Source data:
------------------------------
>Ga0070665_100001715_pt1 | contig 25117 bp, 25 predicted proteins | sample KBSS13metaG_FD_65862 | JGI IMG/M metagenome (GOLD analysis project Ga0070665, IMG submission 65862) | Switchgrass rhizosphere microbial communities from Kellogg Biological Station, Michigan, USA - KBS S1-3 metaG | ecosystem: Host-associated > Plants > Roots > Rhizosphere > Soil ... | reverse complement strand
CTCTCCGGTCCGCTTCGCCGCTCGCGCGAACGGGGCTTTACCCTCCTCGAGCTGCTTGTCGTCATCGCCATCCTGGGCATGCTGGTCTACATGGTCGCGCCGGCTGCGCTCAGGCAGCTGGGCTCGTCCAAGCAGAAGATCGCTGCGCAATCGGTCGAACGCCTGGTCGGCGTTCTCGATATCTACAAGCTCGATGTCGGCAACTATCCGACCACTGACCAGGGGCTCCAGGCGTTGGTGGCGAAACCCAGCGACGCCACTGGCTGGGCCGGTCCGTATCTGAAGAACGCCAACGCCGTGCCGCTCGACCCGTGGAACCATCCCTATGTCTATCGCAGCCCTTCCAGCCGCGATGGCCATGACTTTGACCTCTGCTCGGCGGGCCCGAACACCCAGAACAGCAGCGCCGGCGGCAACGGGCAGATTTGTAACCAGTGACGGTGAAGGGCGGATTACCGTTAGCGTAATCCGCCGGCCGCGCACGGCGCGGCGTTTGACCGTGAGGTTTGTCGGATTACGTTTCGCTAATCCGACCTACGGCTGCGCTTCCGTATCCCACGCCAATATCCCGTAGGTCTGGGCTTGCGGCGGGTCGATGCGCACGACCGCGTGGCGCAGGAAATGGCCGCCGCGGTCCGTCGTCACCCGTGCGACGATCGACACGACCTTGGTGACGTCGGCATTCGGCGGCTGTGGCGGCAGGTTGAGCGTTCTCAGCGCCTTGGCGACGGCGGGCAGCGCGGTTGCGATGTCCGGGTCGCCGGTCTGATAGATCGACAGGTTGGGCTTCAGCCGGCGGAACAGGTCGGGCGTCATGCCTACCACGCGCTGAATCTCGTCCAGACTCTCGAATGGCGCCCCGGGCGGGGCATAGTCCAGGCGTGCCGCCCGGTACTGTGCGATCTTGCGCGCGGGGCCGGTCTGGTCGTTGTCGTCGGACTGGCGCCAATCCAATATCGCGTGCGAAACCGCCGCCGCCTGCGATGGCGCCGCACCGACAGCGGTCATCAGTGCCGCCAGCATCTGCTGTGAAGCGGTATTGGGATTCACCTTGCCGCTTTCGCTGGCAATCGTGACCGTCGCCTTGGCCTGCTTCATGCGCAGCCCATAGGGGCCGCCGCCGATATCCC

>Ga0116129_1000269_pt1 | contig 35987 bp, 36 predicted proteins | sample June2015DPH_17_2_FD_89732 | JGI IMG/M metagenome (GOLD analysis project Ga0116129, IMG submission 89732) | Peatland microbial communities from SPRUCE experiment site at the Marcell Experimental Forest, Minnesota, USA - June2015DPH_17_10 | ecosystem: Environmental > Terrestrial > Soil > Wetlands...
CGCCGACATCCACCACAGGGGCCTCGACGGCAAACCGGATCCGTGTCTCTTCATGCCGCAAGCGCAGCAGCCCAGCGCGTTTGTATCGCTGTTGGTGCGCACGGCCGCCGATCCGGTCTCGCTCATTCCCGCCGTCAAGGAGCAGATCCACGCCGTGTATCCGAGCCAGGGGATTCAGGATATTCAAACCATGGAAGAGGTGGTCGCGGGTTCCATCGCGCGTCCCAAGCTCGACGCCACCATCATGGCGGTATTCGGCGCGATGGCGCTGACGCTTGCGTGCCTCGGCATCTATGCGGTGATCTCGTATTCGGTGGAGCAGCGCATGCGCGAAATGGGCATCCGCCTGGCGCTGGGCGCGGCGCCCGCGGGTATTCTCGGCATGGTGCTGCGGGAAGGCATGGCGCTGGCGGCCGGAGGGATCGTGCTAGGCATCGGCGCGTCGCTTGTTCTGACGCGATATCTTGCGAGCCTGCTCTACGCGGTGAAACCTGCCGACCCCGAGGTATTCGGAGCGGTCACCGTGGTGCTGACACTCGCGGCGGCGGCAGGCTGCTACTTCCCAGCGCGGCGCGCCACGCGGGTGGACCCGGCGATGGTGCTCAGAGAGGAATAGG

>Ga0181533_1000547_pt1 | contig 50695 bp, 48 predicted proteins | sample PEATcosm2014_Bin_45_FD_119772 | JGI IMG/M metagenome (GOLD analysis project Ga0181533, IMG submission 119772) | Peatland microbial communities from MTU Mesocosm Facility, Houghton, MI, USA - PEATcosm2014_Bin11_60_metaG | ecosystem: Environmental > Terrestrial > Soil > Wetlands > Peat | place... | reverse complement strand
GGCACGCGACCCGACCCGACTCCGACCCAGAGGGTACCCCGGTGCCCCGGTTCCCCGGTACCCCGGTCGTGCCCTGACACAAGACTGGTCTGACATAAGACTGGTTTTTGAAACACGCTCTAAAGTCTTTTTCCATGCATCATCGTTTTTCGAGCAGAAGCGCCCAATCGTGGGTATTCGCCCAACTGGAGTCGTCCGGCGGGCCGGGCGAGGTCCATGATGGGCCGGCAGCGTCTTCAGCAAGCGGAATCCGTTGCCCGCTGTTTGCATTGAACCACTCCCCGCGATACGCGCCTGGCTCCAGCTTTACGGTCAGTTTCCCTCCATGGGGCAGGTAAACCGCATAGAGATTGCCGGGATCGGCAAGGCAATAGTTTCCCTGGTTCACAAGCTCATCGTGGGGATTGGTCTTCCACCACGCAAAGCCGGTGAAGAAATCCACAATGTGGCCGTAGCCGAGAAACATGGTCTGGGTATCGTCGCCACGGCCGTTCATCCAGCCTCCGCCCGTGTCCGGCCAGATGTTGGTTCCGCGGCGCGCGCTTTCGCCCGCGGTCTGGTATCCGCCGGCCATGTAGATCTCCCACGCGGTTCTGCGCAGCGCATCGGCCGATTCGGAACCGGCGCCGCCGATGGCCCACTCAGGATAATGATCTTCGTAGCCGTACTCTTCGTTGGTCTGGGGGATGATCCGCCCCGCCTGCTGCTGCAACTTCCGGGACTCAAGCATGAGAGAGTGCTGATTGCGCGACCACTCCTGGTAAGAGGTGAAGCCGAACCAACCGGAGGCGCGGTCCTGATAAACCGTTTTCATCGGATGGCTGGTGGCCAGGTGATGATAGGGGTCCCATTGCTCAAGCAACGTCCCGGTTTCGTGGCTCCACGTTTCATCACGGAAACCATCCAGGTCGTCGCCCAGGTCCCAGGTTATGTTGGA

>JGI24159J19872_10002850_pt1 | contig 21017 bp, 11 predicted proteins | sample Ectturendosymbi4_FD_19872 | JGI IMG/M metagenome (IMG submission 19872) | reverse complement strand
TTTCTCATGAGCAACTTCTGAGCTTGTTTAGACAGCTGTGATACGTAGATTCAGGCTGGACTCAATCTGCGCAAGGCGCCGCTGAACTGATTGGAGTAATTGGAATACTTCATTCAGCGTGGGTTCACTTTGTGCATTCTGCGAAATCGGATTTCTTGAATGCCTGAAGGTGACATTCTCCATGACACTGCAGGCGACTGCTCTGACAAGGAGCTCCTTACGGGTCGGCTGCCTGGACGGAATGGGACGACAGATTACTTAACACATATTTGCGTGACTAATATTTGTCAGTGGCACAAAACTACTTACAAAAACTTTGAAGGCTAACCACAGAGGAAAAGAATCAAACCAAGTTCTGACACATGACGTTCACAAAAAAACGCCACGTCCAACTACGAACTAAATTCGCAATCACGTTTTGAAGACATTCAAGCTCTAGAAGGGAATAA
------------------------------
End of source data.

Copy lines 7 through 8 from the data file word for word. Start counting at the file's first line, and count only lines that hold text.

>JGI24159J19872_10002850_pt1 | contig 21017 bp, 11 predicted proteins | sample Ectturendosymbi4_FD_19872 | JGI IMG/M metagenome (IMG submission 19872) | reverse complement strand
TTTCTCATGAGCAACTTCTGAGCTTGTTTAGACAGCTGTGATACGTAGATTCAGGCTGGACTCAATCTGCGCAAGGCGCCGCTGAACTGATTGGAGTAATTGGAATACTTCATTCAGCGTGGGTTCACTTTGTGCATTCTGCGAAATCGGATTTCTTGAATGCCTGAAGGTGACATTCTCCATGACACTGCAGGCGACTGCTCTGACAAGGAGCTCCTTACGGGTCGGCTGCCTGGACGGAATGGGACGACAGATTACTTAACACATATTTGCGTGACTAATATTTGTCAGTGGCACAAAACTACTTACAAAAACTTTGAAGGCTAACCACAGAGGAAAAGAATCAAACCAAGTTCTGACACATGACGTTCACAAAAAAACGCCACGTCCAACTACGAACTAAATTCGCAATCACGTTTTGAAGACATTCAAGCTCTAGAAGGGAATAA